imageHowever, the congregation have been very welcoming to Dad (for example by inviting him to the party discussed in this previous post) and this level of friendliness gives a real sense of community which would otherwise be lacking from Dad’s current experience. It was significant that last week he mentioned his Sunday routine to his Catenian visitors and that he praised both the church and the small group of talented musicians who lead the hymns and the sung parts of the mass.

Recently Dad has started many of his phone calls to me with the complaint: I’m all alone here. Though not strictly true, it does emphasise that a sense of community in a care home is hard to achieve and in some cases, near impossible. Although Dad expresses this sense of abandonment, I would say that he is fortunate to have friends that still care enough about him to visit from a distance. It seems that 60 years ago he made a wise decision when he joined the Catenians.

Images: Featured image Small Black, New Chain (2010); available from ihearcolours.tumblr.com. Thanks to Tony McManus for the photos of visit and to him, Margaret, Mal and Gordon for making the long journey to visit us.

 

 

The language of dependency

Although we tend to discuss the condition of dementia in relation to ageing, We seem to talk less about another ‘d’ word, dependency. Dependency is and always has been Dad’s worst nightmare. Either because of upbringing or natural tendency, he has instinctively fought for independence; materially, socially, psychologically and physically. My mother struggled with this trait, though she would admit that she had benefited from the material aspect, as did his children. His friends marvelled at his determination and, especially in later life, his resilient attitude. In short, I would say that Dad has always preferred to act rather than wait – and to do rather than be.

imageAdmirable though this is in some ways, there are downfalls with what we might call an over-independent approach to life. It can breed a conservative and risk-averse frame of mind and also nurture an insular or socially unaware proclivity. For Dad, I would say that his independent persona has also made him more physically active and less talkative than many people – or vice-versa. Critically, it has also meant that the dependence that comes with great old age is doubly hard to adapt to.

Ironically, in the care sector there is much talk of independence, as if it could ward off the clear state of dependency that besets residents in imagecare homes. Sometimes talk of independence is actually a cover for poor care – at its worst, a type of neglect. It seems to me that you can only exercise independence if you have the right conditions to do so and these are not easy to achieve in a care home.

In Dad’s case, those conditions are now very hard to effect. He finds it almost impossible to accept that his mobility is so limited and this means that he falls over frequently. I recall that when I used to visit him in his last flat, if I asked him where to find something, his default response was to get onto his feet and find it himself. ‘No’, I often yelled, ‘just tell me’ but that was much harder and counter-intuitive to him. So probably not much has changed.

However, with limited mobility pressing upon him, Dad is now forced to try harder to use words to explain what is wrong, what he wants and what he means. He can’t jump to his feet and go out when and where he pleases to fetch the things he needs. Explaining things is a challenge, though, and a few months ago I wrote down one of Dad’s attempts to explain what he was looking for: John Lewis – long thing – all singing, all dancing (answer: TV Remote control). Similar effort went into describing underpants as trousers, shorts.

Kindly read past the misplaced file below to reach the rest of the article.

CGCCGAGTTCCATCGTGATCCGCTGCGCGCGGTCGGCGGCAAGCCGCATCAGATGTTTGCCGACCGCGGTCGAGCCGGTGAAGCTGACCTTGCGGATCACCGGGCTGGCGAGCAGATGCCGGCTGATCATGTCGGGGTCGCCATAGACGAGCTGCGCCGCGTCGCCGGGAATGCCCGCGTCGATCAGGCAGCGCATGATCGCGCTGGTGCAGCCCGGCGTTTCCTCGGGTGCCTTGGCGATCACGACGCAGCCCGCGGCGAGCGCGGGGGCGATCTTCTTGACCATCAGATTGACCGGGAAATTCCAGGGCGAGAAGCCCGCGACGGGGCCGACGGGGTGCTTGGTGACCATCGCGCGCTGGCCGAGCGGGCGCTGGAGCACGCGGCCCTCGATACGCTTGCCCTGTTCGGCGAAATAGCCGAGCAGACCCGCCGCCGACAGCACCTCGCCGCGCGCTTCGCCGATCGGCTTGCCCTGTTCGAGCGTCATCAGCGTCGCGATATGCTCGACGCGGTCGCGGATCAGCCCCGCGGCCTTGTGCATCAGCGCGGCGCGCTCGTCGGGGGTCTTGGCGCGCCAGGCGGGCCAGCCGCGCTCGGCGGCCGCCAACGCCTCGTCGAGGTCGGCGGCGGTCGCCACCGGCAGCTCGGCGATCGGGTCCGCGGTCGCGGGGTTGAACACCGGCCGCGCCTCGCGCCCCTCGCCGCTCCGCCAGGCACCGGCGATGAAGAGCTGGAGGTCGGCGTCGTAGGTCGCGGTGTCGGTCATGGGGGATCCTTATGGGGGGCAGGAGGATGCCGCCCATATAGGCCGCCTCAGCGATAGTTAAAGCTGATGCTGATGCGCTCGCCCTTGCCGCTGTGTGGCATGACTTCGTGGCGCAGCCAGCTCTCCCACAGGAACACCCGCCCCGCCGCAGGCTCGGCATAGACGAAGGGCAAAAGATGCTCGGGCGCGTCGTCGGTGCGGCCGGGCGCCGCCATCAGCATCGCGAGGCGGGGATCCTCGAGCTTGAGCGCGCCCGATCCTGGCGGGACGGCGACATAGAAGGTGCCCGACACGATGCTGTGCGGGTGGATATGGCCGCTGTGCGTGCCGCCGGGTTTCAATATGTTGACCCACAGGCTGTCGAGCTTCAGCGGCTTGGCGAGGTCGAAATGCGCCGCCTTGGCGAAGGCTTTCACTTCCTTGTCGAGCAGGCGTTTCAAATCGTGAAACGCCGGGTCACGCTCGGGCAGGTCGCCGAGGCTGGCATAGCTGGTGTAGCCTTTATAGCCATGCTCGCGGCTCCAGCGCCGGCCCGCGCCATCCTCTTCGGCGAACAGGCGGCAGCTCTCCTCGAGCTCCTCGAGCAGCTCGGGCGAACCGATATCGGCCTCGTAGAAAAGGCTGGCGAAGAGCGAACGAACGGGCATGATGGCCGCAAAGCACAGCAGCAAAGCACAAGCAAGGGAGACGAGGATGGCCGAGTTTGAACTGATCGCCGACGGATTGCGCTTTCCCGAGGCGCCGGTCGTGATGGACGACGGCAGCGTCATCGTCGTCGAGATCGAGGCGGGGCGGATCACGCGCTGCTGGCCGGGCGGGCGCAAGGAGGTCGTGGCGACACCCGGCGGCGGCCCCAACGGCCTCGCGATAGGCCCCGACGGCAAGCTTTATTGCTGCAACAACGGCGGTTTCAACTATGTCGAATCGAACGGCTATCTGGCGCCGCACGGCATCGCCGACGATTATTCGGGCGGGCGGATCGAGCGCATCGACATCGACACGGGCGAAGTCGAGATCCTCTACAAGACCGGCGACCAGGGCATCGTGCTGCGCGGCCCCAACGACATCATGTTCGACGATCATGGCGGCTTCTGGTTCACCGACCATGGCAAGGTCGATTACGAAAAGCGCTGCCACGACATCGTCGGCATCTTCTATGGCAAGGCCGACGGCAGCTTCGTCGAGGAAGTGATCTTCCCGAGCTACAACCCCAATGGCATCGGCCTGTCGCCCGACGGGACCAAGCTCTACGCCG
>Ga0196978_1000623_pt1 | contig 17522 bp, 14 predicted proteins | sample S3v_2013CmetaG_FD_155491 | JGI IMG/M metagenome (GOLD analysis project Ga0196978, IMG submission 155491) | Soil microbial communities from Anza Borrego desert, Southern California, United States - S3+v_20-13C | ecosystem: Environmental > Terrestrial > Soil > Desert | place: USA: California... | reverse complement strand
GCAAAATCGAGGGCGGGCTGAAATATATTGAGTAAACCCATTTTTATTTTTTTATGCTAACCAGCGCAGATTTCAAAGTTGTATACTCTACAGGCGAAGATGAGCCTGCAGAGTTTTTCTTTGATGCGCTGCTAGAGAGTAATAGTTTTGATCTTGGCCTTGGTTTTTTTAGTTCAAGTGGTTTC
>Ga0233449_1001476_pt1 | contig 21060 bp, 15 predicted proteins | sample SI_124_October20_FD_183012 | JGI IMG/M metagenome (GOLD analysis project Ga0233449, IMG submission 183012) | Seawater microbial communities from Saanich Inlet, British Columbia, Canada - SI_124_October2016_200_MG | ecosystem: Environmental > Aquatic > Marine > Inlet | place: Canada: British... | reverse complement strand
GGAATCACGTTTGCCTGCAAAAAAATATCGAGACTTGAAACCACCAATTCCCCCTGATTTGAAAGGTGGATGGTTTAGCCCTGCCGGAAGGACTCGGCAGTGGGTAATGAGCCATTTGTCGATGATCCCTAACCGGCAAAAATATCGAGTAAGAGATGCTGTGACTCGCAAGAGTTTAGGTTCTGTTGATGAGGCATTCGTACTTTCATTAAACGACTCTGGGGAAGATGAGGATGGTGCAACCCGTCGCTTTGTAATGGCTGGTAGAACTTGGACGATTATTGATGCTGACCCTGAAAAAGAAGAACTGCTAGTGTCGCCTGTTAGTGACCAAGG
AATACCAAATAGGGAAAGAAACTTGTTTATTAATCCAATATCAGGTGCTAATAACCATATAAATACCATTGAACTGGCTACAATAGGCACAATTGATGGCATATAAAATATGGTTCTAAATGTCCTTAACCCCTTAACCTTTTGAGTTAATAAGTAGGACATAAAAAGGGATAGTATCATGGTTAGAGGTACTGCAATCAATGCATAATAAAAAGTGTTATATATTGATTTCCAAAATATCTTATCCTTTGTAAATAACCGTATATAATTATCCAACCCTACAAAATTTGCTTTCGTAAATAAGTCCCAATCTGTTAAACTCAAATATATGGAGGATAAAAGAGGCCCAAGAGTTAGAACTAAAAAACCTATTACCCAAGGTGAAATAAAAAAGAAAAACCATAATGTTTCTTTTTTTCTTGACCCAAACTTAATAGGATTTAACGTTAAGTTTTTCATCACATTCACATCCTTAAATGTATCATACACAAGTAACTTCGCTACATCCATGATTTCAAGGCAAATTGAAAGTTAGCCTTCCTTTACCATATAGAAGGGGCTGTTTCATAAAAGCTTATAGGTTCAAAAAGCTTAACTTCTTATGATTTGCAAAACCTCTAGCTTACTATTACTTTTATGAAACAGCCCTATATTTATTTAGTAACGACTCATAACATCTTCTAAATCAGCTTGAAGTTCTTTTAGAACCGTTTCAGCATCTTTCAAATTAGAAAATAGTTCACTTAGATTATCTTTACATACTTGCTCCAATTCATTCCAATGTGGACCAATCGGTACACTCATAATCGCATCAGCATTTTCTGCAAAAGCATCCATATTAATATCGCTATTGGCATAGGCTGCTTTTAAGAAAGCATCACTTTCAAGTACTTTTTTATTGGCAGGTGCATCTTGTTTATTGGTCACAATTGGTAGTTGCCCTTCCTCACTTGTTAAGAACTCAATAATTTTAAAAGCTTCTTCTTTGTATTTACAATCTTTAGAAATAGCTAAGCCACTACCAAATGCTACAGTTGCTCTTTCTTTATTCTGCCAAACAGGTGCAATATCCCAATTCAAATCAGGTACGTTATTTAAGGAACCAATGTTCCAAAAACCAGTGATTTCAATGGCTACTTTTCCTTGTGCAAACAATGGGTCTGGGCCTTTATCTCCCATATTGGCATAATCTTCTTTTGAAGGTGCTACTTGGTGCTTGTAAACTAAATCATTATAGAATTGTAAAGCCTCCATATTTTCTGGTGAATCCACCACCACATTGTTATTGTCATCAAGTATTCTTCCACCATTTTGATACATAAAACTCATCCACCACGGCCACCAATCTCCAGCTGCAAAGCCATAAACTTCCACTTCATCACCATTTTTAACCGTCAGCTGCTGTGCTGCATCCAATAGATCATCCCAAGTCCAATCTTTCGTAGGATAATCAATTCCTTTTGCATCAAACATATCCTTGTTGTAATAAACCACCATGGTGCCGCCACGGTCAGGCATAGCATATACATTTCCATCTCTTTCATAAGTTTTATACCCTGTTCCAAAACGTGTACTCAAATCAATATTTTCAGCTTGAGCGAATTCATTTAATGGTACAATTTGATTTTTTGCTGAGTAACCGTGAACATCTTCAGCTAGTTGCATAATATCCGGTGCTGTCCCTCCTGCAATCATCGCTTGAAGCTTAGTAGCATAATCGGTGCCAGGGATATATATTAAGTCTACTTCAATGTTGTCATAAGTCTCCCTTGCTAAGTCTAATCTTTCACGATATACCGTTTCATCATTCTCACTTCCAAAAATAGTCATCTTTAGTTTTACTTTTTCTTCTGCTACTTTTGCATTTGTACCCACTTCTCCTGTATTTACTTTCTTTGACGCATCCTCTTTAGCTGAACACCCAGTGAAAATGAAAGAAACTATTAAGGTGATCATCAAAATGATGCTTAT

imageI realise that this is beginning to sound like a parlour game – something like 20 questions – but in reality it creates a huge amount of frustration on both sides. Mostly, as the scope of his world shrinks further, I can anticipate what Dad might mean – I’ve heard it before and repetition is a reliable guide. However for the large group of ever-changing carers, this type of individualised interpretation is quite a lot to expect.

And not only might the carers struggle to comprehend Dad’s meaning – my brothers at the end of phone lines also find it hard to decipher. This has become even more challenging recently, as Dad’s voice has almost disappeared to a whispered squeak on occasion. I joked last week that this might be because he’s been shouting too much but unfortunately there’s a grim truth to this. Greater dependency also requires that you know how to summon help. There are buzzers in the rooms but their use also presupposes some foresight and ability.

So, greater dependency demands greater skill from carers, in order to interpret requests but also to support the agency of the cared for. Agency imageis a word we like to use in debates about democracy and participation – it means having influence on what happens to us and affecting our environments. It is broader than the concept of independence and linked to the world around us. Dad desires agency but sees only that he is losing control. There’s a lot of people trying to help him but that’s not the same – if help means dependence it’s a tricky condition, as far as he is concerned.

Language is especially powerful when mobility is lacking but language is not just words. There are other ways in which people can communicate and be understood. Working with young children, I learnt that ‘reading’ and interpreting behaviours was vital. It comes back to the importance of active listening. I can’t help wondering if this is part of the training and education offered for carers of the elderly. We can’t give Dad back his independence but perhaps by acknowledging his agency, we can help him to accept the inevitability of greater dependence.